One of the highlights of ‘Tape Works Vol 2’ is ‘Return To Spatial Futures’, which features recordings taken from structures in Paris, including Maison Du Brésil, designed by Le Corbusier and Lúcio Costa for the Cité Internationale Universitaire as a halls of residence for overseas students. Tones, hisses and bleeps are added to the track to decorate the building’s reverberations – footsteps, distant voices and, unexpectedly, a piano.
“The students were on vacation, so it was largely empty,” says Worby. “I had to trick my way into the building and then I thought, ‘There’s nobody here. What do I record now?’. But turn on the recording device and there’s a lot going on. A door closing far away, a coffee machine…”
“There was a recital room with a grand piano in it,” adds Chambers. “Robert blagged his way in, played some random notes, and then shared the material with me.”
Another track on the album, ‘Accarezzo’, is a blast of blustery North Sea wind, barely discernible electronics, and disquieting scrapes and crackles. For this, LRC made recordings at the abandoned Atomic Weapons Research Establishment at Orford Ness in Suffolk, a former nuclear test facility turned nature reserve that is renowned for its desolation. As well as being littered with old concrete buildings, the site has a number of intriguing sound sources, plus that slightly unnerving atmosphere the group are clearly drawn to.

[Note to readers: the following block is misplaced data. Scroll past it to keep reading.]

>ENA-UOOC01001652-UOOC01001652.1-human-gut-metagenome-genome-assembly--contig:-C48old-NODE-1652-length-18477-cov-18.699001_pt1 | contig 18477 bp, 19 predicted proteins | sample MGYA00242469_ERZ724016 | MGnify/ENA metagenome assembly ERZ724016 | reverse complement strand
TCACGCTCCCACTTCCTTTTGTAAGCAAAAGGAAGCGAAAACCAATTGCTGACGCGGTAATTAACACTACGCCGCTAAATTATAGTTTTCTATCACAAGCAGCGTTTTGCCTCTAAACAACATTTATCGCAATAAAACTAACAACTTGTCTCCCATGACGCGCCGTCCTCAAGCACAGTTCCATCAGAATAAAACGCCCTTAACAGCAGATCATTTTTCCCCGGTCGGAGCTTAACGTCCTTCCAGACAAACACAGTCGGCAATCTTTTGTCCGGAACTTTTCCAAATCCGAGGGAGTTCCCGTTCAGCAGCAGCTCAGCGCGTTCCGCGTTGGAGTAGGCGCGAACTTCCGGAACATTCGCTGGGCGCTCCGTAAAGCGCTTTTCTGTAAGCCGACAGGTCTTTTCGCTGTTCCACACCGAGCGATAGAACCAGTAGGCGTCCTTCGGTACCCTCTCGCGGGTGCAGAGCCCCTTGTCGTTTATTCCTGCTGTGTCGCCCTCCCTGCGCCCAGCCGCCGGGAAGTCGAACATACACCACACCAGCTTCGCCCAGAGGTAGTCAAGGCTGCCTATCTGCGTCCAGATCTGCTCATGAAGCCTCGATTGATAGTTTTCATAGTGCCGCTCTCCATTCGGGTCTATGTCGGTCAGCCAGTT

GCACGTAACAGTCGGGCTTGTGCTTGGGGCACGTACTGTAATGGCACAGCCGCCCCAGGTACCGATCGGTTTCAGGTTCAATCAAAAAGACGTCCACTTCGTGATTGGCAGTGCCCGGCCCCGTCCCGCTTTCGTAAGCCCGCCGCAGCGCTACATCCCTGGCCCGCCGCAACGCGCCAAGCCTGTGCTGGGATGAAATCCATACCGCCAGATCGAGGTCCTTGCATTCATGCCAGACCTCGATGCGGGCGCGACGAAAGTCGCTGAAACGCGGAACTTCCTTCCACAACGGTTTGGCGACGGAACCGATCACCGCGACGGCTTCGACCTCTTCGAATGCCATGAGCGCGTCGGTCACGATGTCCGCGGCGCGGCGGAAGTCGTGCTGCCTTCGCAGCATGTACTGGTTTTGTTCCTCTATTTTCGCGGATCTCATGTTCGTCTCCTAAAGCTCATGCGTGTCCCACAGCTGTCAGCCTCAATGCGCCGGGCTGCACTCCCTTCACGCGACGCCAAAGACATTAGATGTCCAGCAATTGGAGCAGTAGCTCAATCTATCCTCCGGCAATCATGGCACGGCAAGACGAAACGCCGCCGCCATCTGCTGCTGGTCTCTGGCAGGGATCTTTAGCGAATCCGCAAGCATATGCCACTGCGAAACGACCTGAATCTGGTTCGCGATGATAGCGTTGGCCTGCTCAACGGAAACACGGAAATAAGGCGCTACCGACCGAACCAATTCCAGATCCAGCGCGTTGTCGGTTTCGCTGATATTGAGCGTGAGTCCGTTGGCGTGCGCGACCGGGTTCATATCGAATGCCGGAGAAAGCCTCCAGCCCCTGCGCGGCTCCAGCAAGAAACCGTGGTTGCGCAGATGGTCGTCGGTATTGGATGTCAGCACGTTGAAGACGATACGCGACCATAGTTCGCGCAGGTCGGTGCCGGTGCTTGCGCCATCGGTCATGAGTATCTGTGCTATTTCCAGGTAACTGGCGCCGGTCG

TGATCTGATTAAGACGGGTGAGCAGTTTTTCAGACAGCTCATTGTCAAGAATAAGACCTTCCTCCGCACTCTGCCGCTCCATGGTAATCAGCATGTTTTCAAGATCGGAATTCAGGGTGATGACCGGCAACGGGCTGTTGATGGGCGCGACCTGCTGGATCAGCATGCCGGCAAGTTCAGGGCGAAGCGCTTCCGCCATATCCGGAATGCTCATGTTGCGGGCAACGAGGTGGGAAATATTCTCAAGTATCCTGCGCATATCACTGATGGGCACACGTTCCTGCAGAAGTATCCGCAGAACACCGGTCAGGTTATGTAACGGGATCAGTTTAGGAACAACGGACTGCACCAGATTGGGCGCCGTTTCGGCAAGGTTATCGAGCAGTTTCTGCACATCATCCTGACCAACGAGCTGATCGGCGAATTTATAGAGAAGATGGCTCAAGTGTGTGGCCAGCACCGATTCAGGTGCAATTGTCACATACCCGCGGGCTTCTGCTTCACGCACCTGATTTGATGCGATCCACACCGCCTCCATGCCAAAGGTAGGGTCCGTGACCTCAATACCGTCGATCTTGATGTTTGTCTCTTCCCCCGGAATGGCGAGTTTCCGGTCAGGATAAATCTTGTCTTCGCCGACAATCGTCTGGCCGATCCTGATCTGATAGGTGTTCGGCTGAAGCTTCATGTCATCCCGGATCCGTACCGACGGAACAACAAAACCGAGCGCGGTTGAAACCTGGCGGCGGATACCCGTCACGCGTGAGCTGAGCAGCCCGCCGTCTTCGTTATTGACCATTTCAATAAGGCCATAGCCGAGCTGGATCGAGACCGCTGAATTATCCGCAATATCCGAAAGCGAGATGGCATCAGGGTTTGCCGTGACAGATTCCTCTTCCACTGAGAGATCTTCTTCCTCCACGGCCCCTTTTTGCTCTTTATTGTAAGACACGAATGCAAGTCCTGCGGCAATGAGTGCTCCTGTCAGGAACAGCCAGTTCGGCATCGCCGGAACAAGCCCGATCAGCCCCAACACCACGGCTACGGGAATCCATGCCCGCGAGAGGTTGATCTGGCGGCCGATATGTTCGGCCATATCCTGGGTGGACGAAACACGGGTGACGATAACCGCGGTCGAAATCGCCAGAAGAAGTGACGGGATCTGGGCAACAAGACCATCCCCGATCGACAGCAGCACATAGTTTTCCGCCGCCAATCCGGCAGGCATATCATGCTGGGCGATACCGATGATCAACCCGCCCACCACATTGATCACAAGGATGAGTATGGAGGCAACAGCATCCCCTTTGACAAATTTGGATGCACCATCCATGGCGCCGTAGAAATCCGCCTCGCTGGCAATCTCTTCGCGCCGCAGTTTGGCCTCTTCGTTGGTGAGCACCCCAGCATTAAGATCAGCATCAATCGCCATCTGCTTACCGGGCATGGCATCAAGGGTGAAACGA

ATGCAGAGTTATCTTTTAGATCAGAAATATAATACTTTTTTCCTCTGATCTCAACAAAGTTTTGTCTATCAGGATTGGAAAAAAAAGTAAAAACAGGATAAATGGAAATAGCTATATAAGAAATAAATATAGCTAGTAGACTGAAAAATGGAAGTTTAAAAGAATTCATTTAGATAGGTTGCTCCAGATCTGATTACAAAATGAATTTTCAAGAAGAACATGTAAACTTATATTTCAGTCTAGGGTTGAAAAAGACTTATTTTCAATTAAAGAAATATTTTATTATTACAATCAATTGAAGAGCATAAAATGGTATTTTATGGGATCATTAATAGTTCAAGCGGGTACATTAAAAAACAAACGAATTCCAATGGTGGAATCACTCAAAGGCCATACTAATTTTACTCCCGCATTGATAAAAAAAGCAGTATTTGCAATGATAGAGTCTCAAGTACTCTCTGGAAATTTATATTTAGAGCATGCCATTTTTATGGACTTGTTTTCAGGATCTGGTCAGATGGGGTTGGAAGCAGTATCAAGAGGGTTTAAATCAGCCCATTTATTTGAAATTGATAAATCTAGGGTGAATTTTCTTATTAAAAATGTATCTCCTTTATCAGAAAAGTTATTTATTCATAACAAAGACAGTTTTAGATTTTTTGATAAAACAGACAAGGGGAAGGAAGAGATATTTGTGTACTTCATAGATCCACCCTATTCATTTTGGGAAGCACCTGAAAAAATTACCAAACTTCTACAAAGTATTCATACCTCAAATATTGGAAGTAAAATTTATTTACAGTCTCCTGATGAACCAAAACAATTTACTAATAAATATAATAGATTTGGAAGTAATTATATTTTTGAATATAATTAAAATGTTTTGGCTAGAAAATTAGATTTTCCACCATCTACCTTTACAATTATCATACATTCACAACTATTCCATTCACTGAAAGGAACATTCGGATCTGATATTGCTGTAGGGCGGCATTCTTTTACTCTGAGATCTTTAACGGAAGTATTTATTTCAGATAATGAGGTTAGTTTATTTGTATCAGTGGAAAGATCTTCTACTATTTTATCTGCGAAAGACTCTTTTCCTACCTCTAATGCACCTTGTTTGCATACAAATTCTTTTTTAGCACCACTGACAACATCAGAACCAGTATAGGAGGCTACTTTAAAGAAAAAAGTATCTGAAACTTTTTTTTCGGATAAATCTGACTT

“The place has a strong post-apocalyptic vibe,” says Chambers. “There are the so-called ‘pagodas’, where they tested the warheads that were designed to carry the British nuclear bomb. You can go into the laboratories, but they don’t resemble weapons labs now, they’re more like something from 200 years ago that’s been taken over by birds and the sea. It’s really eerie and it makes you think of how the planet will be when we’re not here anymore. You can feel that as you go around it. There are some great spaces to record in, like a bomb ballistics building with a metal staircase going round it from the outside, where the wind is unremitting. On the right day, it will play three or four pitches like a wind chime.”
Elsewhere on ‘Tape Works Vol 2’, ‘Terminal Voltage Traces’ utilises impulse recordings of Tate Modern’s Turbine Hall, effectively taking a “snapshot” of the space and using it as a massive convolution reverb effect in which to place sounds. Both this and ‘Accarezzo’ exhibit a desire to capture the essence of an environment, its history, and how it affects the people passing through it.
“We’re interested in revealing something of a place that’s below the surface,” says Chambers. “We want to somehow get to the source, to how a place really sounds.”
This idea relates to psychogeography, the term coined by Guy Debord in 1955 and explored more recently in books by Iain Sinclair and WG Sebald. Chambers also views the group’s work through the lens of science fiction.
“I’m a big fan of WG Sebald,” he says. “I know he wrote about navigating Orford Ness and Suffolk in general. But I think a closer influence would be the writing of JG Ballard, which has a certain futurism to it. It’s anchored in today but is also looking to tomorrow.”
“JG Ballard said, ‘I write science fiction, I write about the future… the next five minutes’,” adds Worby.
As radio presenters and producers in their regular work, Langham Research Centre’s music is like a form of documentary making.
“It does have a slight research bent to it,” admits Chambers. “We feel as if we’re trying ideas out and investigating things that we don’t have the answers for.”